CSS Blog Tour Interview &Review: Her Mother’s Hope by Francine Rivers

Posted 13 April, 2010 by Molly in Book Reviews / 3 Comments

Today I am hosting an interview,preview and a review of a wonderful author, Francine Rivers and her newest book, Her Mother’s Hope.
About Francine:

Francine Rivers began her literary career at the University of Nevada, Reno, where she graduated with a bachelor of arts degree in English and journalism. From 1976 to 1985, she had a successful writing career in the general market, and her books were highly acclaimed by readers and reviewers. Although raised in a religious home, Francine did not truly encounter Christ until later in life, when she was already a wife, a mother of three, and an established romance novelist.

Shortly after becoming a born-again Christian in 1986, Francine wrote Redeeming Love as her statement of faith. First published by Bantam Books and then rereleased by Multnomah Publishers in the mid-1990s, this retelling of the biblical story of Gomer and Hosea, set during the time of the California Gold Rush, is now considered by many to be a classic work of Christian fiction. Redeeming Love continues to be one of the Christian Booksellers Association’s top-selling titles, and it has held a spot on the Christian best-seller list for nearly a decade.

Since Redeeming Love, Francine has published numerous novels with Christian themes—all best sellers—and she has continued to win both industry acclaim and reader loyalty around the globe. Her Christian novels have been awarded or nominated for numerous honors, including the RITA Award, the Christy Award, the ECPA Gold Medallion, and the Holt Medallion in Honor of Outstanding Literary Talent. In 1997, after winning her third RITA Award for inspirational fiction, Francine was inducted into the Romance Writers of America’s Hall of Fame. Francine’s novels have been translated into over 20 different languages, and she enjoys best-seller status in many foreign countries, including Germany, the Netherlands, and South Africa.

Francine and her husband, Rick, live in northern California and enjoy time spent with their three grown children and taking every opportunity to spoil their grandchildren. Francine uses her writing to draw closer to the Lord, and she desires that through her work she might worship and praise Jesus for all He has done and is doing in her life.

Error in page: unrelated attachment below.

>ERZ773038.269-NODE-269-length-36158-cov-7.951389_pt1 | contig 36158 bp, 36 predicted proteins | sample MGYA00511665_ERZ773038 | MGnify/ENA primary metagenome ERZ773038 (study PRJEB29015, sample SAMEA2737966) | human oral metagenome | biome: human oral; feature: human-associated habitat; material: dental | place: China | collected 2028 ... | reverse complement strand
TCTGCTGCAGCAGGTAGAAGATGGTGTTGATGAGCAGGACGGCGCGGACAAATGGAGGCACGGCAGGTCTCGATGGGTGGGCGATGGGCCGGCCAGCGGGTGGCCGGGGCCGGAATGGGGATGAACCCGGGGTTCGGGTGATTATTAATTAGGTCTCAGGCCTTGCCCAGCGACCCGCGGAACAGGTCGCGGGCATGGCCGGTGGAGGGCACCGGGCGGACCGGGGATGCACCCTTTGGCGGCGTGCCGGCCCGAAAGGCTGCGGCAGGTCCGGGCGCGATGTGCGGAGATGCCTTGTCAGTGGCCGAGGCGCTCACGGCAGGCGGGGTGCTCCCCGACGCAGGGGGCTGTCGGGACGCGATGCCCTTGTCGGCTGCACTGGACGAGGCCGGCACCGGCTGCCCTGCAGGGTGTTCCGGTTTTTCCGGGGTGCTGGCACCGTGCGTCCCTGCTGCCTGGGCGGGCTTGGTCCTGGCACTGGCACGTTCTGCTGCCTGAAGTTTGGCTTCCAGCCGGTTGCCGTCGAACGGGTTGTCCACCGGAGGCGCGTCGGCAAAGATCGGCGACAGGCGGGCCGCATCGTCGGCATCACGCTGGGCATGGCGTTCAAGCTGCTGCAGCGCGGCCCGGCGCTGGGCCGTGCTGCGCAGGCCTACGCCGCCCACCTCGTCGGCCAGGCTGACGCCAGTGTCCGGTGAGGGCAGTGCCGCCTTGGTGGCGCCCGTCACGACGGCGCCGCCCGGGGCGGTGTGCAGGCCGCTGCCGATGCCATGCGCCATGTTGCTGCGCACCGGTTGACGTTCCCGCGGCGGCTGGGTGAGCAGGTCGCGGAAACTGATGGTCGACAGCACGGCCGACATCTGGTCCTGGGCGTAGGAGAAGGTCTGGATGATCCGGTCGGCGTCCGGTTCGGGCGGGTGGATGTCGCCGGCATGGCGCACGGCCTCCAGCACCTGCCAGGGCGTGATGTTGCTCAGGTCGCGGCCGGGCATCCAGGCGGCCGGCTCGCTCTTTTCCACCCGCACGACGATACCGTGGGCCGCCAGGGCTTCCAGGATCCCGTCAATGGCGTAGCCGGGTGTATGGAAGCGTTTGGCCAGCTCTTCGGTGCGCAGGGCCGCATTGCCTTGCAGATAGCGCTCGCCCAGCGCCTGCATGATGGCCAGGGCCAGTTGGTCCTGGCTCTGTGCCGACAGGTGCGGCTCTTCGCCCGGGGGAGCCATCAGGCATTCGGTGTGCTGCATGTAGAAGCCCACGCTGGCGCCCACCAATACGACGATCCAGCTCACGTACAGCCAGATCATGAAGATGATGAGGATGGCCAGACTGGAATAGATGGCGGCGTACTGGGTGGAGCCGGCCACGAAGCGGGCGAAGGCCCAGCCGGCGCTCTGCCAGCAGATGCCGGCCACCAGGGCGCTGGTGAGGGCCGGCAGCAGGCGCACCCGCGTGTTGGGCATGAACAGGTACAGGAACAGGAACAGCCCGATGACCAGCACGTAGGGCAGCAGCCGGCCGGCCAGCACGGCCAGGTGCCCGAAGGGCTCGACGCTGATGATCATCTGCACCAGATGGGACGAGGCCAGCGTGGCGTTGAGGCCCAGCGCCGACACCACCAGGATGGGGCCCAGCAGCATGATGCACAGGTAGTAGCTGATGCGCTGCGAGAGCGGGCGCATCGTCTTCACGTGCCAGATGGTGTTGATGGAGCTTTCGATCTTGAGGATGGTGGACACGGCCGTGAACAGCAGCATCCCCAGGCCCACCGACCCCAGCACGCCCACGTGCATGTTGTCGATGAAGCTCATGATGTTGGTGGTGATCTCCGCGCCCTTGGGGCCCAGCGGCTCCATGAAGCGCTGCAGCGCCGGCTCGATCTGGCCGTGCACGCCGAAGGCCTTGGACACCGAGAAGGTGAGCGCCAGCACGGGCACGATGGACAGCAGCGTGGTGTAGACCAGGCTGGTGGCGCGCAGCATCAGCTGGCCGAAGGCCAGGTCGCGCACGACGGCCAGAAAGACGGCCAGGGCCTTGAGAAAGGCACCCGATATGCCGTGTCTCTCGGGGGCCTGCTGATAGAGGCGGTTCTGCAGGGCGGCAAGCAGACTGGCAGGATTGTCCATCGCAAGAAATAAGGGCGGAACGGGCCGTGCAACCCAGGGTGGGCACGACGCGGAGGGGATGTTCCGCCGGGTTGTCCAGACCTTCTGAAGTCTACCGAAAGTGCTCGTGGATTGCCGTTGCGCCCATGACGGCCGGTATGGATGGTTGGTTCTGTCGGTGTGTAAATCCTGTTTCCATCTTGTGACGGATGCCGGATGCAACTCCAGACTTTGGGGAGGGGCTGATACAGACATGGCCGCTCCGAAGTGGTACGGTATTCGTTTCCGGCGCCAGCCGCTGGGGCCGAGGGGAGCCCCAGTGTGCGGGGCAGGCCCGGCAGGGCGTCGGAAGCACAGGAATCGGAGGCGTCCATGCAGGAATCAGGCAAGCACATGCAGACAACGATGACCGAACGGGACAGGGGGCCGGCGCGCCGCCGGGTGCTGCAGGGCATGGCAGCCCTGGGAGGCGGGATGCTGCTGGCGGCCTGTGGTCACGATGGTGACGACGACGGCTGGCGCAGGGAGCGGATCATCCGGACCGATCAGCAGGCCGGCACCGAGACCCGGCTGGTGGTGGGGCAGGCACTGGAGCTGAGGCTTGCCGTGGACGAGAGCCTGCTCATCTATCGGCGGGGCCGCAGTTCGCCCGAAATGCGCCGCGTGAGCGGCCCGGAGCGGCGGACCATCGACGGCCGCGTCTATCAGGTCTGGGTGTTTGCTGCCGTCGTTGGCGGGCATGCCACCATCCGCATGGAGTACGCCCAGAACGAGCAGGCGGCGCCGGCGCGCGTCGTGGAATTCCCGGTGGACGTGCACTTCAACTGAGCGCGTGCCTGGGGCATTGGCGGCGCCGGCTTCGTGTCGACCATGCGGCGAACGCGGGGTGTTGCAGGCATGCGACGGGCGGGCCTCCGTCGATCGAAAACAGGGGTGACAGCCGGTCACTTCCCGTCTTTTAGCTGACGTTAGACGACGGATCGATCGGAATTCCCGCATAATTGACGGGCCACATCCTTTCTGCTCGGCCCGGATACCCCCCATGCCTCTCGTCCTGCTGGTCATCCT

The Interview:
Can you tell us something about your Christian testimony?

I was reared in a Christian home. My parents were active in church, my father an elder, my mother a deaconess. I attended Christian summer camps, youth group and said grace at every meal. I thought being born into a Christian family and raised in the faith made me a Christian. It didn’t. Each person makes their own choice, and it took me years to surrender to Jesus – not until after I’d gone through college, married, had children and started a writing career. Rick and I went to church, but came away dissatisfied and knowing there must be something more. We both had personal issues that brought us close to divorce several times. We wanted our own way and to have control over our own lives. Having control is an illusion. As a child, I’d asked Jesus to be my Savior. What I didn’t understand is I needed to surrender my life to Him and allow Him to be LORD of my life as well.

Our marriage was on the verge of collapse when Rick started his own business. We moved to northern California to be closer to family. We made many outer changes, but no change of the heart. As we moved into our rental house, a little boy came over to help and said, “Have I got a church for you!” We weren’t ready to listen. The lady on the other side of our fence also invited us to the same church. Out of desperation, I went a few weeks later. It was my first experience with “expository teaching.” The pastor taught straight out of the Bible, explaining the historical context, what the scriptures were saying, and what they had to do with me in the present. I drank it in! I took my three children to church. They loved it. Rick resisted (after having a somewhat disheartening experience with a denominational church in Southern California). I asked the pastor if he would be willing to teach a home Bible study. He agreed — if Rick agreed, which he did. Studying the Bible changed our lives. Our hearts and minds opened to Christ. We both accepted Jesus as Savior and LORD and were baptized in May 1986. Since then, God has been changing our lives from the inside out. The Lord also healed our marriage. We celebrated our 40th wedding anniversary this year.

Where do you get your ideas for your plots?

Almost every story I have written since becoming a Christian has come from a question that regards a struggle in my own faith walk. The plot centers around the different ways that question can be answered by “the world” – but the quest is to find God’s answer. Here is a list of my novels with the questions that started each story:


A Voice in the Wind: How do I share my faith with unsaved family members and friends who have no desire to read the Bible or hear me talk about my faith?


An Echo in the Darkness: How many times are we called upon to forgive people who hurt us deliberately — and (in many countries) would like to see us dead?


As Sure As the Dawn: How do you deal with anger – especially when there is “good” cause? What is “righteous anger” and how does it look?